Diarist-at-large Richard Ackland flys about the nation. By Richard Ackland.

A frayed knot

As Ebola and jihadists creep ever closer to our shores there is much to alarm us, and the amount of Kool-Aid Peter Fray is drinking should be added to the list.

Peter nowadays is deputy editor of the national Daily Rupert and last weekend he was having a conniption about the print media’s self-regulator, the Australian Press Council.

The rotten council is doing what it is designed not to do – namely, make rulings with which News Corp disagrees. Oddly enough that includes upholding a complaint this month against The Sydney Morning Herald, finding that the paper should have sought permission before reporting what happened at the family funeral of Kate Malonyay, who had been murdered by her boyfriend in April. 

The national broadsheet thought this was a wicked blow to free speech, only topped by an APC ruling that in opinion or comment articles there must be reasonable efforts to state the substratum of facts accurately and not to omit key facts.

This is terrible, because it would rule out publication of Maurice Newman’s comment pieces.

Last weekend, deputy editor Fray warned that News Corp “may consider its own options in relation to the press council”. In other words start its own private press monitor and give true meaning to regulation of the self.

It was so different in 2011 when as a Fairfax man, and before the Kool-Aid kicked in, he told the Finkelstein inquiry into media standards that, “under Professor [Julian] Disney, the press council is seeking to enhance its investigative and complaints procedures ... We would support that”.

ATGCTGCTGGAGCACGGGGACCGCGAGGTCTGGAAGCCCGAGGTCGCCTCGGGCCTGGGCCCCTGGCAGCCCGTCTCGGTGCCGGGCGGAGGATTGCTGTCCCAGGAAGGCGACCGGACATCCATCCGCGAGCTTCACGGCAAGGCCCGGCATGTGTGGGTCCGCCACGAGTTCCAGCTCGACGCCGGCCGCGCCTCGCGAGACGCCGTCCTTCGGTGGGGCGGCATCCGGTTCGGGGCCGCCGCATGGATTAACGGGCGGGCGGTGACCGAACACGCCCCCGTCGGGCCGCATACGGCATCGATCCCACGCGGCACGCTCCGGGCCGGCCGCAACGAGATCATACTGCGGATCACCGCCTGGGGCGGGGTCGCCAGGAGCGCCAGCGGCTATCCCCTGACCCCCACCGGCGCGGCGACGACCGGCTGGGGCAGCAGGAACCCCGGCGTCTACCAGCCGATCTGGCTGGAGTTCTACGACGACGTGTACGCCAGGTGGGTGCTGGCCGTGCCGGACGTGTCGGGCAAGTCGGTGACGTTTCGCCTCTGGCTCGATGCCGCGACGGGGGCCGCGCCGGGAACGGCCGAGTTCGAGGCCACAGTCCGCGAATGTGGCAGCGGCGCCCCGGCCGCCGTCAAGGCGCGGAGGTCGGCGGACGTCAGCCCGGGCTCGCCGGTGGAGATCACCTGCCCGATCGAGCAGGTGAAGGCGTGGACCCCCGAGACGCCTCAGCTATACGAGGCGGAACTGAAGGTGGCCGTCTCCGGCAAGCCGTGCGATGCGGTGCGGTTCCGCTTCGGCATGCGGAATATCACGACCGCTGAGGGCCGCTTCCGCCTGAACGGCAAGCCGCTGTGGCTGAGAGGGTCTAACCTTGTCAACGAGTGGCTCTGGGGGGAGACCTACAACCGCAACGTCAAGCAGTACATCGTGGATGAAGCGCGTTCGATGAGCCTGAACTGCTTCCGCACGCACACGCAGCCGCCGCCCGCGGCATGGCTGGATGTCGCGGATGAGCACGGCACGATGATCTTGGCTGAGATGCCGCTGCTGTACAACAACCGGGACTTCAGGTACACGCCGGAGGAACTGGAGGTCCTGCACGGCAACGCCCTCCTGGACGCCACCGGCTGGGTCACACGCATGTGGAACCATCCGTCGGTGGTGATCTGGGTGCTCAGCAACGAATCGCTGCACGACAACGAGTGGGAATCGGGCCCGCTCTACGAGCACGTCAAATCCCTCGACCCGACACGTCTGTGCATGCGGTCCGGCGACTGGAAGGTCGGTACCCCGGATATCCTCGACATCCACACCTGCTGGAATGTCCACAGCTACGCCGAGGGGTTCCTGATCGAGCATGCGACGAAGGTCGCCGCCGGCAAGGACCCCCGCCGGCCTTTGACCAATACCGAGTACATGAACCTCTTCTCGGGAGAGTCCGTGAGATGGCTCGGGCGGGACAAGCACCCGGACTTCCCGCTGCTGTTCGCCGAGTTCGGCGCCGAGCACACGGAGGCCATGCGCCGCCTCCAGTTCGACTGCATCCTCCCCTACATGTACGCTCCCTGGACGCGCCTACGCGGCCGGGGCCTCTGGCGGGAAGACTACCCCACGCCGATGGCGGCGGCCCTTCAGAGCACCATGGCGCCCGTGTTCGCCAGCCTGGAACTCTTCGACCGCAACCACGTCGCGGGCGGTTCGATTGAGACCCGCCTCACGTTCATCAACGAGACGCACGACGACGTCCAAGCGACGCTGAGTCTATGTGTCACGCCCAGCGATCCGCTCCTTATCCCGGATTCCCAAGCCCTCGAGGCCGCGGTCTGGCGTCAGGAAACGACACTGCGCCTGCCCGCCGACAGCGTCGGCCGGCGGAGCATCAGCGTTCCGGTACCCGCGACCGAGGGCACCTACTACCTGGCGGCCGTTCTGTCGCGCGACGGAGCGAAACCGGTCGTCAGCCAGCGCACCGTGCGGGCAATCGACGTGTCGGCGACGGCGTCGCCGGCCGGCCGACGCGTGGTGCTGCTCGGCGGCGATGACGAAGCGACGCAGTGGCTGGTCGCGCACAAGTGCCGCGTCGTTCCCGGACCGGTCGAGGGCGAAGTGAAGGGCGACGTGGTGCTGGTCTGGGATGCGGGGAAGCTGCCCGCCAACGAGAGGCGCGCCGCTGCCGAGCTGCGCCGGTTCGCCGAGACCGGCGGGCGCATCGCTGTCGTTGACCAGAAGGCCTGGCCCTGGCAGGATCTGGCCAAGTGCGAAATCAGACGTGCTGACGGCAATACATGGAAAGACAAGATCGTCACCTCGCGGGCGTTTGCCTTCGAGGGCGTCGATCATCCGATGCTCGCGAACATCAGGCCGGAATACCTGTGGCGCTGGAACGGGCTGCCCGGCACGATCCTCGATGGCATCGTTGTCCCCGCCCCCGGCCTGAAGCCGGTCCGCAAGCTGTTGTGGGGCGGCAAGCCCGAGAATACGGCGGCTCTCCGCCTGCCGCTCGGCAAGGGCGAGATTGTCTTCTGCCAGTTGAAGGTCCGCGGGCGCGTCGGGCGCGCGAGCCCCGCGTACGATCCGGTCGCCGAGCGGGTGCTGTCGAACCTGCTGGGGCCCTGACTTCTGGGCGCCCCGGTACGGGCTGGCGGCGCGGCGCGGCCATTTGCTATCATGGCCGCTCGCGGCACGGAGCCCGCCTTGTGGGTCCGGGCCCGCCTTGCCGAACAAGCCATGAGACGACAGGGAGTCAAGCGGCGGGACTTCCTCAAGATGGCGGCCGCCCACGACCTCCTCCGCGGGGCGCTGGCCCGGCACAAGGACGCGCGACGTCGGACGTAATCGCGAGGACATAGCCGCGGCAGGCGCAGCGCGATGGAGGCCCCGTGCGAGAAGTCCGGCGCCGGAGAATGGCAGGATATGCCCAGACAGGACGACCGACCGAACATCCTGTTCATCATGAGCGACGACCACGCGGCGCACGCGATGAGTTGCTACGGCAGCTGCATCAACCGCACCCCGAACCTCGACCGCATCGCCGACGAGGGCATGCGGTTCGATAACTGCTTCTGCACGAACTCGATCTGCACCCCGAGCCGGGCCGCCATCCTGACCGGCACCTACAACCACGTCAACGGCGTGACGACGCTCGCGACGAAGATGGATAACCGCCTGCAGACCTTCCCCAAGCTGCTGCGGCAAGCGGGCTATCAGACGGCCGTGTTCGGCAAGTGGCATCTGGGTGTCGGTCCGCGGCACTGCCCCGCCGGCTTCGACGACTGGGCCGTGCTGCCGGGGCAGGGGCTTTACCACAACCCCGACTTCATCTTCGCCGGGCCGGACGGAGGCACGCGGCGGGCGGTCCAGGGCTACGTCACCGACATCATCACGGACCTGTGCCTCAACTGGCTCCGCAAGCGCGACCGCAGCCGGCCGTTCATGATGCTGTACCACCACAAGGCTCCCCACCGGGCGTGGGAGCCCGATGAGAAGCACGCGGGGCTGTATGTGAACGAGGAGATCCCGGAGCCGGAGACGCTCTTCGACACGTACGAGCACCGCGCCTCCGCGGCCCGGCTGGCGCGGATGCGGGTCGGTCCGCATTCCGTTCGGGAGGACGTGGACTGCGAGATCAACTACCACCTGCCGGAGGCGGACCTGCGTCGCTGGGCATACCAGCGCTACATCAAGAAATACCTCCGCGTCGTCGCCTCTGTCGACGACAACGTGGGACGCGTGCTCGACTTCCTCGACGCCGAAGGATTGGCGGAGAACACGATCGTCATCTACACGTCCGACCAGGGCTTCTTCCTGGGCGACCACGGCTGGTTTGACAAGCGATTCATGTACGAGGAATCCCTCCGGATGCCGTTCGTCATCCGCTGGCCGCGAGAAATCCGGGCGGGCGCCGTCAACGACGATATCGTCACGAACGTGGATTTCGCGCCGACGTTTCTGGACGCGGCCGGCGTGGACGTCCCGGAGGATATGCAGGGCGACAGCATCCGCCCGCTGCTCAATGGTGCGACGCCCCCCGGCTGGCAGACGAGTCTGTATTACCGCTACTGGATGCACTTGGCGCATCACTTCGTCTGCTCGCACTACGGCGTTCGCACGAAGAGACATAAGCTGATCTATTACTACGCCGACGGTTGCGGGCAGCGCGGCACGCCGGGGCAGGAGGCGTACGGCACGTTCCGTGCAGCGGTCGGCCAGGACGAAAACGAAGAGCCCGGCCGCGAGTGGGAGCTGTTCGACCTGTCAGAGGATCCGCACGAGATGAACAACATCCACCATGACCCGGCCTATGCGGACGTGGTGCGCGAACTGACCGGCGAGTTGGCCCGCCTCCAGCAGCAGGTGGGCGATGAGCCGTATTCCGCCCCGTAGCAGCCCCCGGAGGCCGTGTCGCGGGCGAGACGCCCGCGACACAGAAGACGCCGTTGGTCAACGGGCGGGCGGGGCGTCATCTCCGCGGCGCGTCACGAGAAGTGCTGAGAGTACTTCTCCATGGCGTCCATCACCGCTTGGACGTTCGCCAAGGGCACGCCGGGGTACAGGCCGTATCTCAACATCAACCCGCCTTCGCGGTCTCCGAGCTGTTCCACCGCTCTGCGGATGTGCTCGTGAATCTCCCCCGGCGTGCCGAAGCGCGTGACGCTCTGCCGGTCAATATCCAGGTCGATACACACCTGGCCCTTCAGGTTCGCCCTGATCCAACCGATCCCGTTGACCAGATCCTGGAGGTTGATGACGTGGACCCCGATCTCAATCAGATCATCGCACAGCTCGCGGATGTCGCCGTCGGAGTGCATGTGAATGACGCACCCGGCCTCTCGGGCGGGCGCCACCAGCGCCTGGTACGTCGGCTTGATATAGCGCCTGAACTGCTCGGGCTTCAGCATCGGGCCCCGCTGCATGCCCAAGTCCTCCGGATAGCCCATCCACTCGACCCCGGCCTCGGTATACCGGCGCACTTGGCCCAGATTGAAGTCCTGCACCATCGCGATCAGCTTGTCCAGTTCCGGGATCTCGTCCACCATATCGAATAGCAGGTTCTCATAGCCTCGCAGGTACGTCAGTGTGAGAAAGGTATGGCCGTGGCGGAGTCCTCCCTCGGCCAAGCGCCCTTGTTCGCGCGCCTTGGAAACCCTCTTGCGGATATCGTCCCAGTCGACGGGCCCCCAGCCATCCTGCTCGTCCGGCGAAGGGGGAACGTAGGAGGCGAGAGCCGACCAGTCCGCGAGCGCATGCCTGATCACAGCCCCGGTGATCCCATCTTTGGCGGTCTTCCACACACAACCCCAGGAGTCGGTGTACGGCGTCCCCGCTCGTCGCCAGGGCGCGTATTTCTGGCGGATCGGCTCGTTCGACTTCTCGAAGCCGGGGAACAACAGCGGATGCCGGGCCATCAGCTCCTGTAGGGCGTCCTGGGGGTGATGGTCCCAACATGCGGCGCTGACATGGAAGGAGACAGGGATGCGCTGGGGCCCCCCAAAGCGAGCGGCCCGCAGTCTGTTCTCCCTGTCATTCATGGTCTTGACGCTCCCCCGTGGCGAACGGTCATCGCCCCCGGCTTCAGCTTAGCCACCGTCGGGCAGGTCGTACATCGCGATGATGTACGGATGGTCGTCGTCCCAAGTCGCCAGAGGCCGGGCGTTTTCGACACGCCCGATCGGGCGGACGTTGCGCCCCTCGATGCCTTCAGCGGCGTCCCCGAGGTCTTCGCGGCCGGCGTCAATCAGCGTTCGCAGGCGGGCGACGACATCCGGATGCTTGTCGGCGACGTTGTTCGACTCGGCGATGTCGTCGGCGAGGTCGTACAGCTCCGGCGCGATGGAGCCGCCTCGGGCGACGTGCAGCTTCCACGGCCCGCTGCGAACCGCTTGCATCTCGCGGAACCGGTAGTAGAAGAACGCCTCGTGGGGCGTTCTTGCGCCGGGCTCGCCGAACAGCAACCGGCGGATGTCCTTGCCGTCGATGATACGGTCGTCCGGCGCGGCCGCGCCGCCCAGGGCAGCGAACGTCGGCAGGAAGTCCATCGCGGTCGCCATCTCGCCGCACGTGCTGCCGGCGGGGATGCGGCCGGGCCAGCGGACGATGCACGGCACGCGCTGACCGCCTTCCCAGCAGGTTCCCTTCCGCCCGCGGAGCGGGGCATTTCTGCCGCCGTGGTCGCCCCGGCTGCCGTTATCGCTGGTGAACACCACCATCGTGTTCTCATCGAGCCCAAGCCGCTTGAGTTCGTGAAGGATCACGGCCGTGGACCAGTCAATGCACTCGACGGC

Last week, thinkers of the upmost depth were brought into the fray (oh dear). Legal affairs scribbler Chris Merritt was on about a complaint to the council about the paper’s publication of the photo of the seven-year-old with the severed head. In a compelling piece of research Merritt wandered around the building until he found someone who agreed with him: “Campbell Reid, group editorial director for News Corp Australia, has praised The Australian’s publication of the photograph.”

You can’t get fairer than that.

1 . Mourning glory

“ ... how soon creeps on the time
filled with tempests and with distress!

Tomorrow through the vale,

the traveller will pass,

recalling all the glory of the past ...”

So sang the heartthrob tenor Jonas Kaufmann to an adoring, four-encore audience in Melbourne’s Hamer Hall. The words, from Massenet’s Werther, could scarcely be more suited to one prominent member of the audience, privatiser-in-chief Jeffrey Gibb Kennett.

Kennett has been a dedicated sacker, starting with 45,000 public servants, 9000 teachers and school staff and 3500 nurses, leading to a peak Victorian jobless rate of 12.3 per cent.

A new state secondary school is to be built in the inner suburb where he sold the previous one.

At 66, Jeff has more ideas about how to improve life for despondent Victorians – sack the head of the AFL, Canberra must investigate the Bombers, et cetera.

The former leader, who these days sports a haircut that bears a startling resemblance to a frightened echidna, is also remembered for his prediction three years ago that it was too late for The Age to survive.

“No major newspaper can expect to exist and grow long-term unless it is a fierce defender and promoter of the city of which it is a part.”

With this cheer-squad view of the role of the press, and the general eagerness with which he contributes to the national conversation, Kennett may benefit from a translation of another glorious song sung by Kaufmann, from Verdi’s The Force of Destiny: “Life is a hell to those who are unhappy.”

2 . Secret vagrant man

WikiLeaks man Julian Assange seemed pretty confident that he’d be leaving the Ecuadorian embassy in London “soon”.

Apparently, this is based on the view that recent changes to British extradition law will see a way for Assange to step outside without being nabbed.